Dozens of suspected Taliban (search) fighters attacked a government office in southern Afghanistan (search) early Thursday, killing six Afghan soldiers and an Afghan driver for an American aid organization, a provincial intelligence chief said.

The attack occurred at about 4 a.m. in Deshu district, about 110 miles south of Lashkargah, the capital of Helmand province.

At least six Afghans working for the American aid organization Mercy Corps (search) were conducting an agricultural survey in the region and sleeping in the building, said the intelligence chief, Dad Mohammed Khan.

The driver had been sleeping in the same room with the soldiers. None of the other Afghan Mercy Corps employees were injured, Khan said.

Khan said about 40 suspected Taliban fighters drove up in four vehicles, entered the district government offices and opened fire.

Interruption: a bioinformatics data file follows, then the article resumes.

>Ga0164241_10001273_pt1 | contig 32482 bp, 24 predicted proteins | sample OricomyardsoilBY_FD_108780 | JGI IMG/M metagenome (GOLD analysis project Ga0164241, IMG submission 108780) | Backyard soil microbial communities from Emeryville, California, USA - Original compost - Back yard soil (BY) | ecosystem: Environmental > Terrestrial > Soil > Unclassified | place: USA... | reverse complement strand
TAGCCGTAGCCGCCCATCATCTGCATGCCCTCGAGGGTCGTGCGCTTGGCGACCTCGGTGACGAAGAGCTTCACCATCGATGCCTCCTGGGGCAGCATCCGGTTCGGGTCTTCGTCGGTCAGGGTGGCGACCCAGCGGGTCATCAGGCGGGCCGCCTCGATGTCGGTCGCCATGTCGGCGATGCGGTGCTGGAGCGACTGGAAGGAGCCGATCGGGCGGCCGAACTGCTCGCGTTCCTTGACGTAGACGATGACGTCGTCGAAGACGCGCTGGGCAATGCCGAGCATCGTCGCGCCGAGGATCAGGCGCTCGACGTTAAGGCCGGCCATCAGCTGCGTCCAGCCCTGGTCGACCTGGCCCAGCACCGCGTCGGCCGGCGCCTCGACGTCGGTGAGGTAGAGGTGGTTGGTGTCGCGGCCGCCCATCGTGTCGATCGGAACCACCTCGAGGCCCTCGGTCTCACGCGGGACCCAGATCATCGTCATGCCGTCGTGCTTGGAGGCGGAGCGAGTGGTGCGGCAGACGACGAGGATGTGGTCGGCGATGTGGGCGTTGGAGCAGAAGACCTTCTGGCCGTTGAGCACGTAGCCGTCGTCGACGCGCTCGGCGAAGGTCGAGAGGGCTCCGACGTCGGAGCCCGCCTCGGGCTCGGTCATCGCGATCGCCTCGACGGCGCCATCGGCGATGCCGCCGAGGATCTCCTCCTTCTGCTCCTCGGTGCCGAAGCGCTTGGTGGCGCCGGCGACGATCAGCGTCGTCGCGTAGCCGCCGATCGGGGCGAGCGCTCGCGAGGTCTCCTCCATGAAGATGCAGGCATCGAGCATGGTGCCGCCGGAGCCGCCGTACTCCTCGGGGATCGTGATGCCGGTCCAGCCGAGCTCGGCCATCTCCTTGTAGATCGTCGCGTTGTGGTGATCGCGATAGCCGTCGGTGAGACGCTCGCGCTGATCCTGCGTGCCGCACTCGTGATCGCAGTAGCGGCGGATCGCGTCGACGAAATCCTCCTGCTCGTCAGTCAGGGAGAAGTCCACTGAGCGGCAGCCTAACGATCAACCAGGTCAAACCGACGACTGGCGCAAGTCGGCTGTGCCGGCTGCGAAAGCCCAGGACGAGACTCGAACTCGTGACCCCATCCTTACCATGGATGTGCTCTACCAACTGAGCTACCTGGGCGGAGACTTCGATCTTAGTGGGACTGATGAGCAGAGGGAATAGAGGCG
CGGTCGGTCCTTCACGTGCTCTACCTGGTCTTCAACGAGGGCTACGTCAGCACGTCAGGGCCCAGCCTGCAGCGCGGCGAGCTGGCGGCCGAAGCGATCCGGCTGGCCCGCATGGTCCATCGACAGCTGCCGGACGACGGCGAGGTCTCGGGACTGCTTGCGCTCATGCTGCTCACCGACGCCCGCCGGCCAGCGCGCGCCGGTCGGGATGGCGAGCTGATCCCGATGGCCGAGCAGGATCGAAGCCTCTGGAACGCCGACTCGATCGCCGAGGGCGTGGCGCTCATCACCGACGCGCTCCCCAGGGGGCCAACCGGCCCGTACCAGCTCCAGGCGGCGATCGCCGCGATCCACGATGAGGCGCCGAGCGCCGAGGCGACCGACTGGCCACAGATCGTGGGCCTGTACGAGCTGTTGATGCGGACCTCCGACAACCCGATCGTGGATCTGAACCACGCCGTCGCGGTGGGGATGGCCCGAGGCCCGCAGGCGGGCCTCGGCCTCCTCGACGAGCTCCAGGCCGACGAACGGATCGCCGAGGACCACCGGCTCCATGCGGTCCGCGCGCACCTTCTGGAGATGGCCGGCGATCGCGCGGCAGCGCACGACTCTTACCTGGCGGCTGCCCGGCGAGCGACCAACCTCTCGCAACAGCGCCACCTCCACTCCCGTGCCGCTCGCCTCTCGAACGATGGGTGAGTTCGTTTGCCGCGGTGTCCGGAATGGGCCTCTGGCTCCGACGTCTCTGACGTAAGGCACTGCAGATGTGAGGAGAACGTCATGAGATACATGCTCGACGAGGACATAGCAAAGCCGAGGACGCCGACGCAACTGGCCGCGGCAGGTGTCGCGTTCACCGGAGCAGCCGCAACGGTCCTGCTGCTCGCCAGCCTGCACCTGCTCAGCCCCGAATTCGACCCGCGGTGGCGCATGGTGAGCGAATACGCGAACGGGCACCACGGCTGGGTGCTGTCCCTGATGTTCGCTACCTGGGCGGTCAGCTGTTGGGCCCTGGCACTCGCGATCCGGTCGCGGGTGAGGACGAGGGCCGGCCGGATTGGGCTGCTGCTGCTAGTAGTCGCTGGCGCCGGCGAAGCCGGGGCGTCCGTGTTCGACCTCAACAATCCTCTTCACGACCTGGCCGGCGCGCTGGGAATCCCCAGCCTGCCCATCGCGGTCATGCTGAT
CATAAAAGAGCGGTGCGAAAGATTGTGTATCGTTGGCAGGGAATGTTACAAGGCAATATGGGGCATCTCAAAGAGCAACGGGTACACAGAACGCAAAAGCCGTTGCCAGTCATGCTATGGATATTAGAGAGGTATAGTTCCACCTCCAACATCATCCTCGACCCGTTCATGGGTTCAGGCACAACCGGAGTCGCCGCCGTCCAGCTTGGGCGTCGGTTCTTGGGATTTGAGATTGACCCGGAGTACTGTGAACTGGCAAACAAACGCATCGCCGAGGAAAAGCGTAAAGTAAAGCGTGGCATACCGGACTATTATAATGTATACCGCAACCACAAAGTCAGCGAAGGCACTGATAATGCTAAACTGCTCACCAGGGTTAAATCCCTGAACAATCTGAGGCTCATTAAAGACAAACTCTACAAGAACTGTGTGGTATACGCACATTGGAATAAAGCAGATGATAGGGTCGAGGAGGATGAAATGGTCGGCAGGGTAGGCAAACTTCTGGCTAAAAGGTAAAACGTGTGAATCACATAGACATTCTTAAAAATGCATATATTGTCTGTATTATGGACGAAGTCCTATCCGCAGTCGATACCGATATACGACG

Khan gave no other details, but said his men were pursuing the attackers.

Abdullah, a Mercy Corps communications officer reached by satellite phone in the southern city of Kandahar, said only three of the agency's Afghan employees were staying in the compound at the time. Abdullah, like many Afghans, uses only one name.

He said the aid workers spent the night in Deshu because it was too late to return to Kandahar. Most aid workers do not travel on Afghan roads after dark — particularly in the country's volatile south.

Lashkargah is about 90 miles northwest of Kandahar, the stronghold of Afghanistan's former Taliban ruler, Mullah Mohammed Omar.

The Taliban, who were ousted in a U.S.-led war on terror in late 2001, have been waging a hit-and-run guerrilla war in the south and east of the country for over a year. In the last few months, they've stepped up attacks on foreign troops, government forces and aid workers.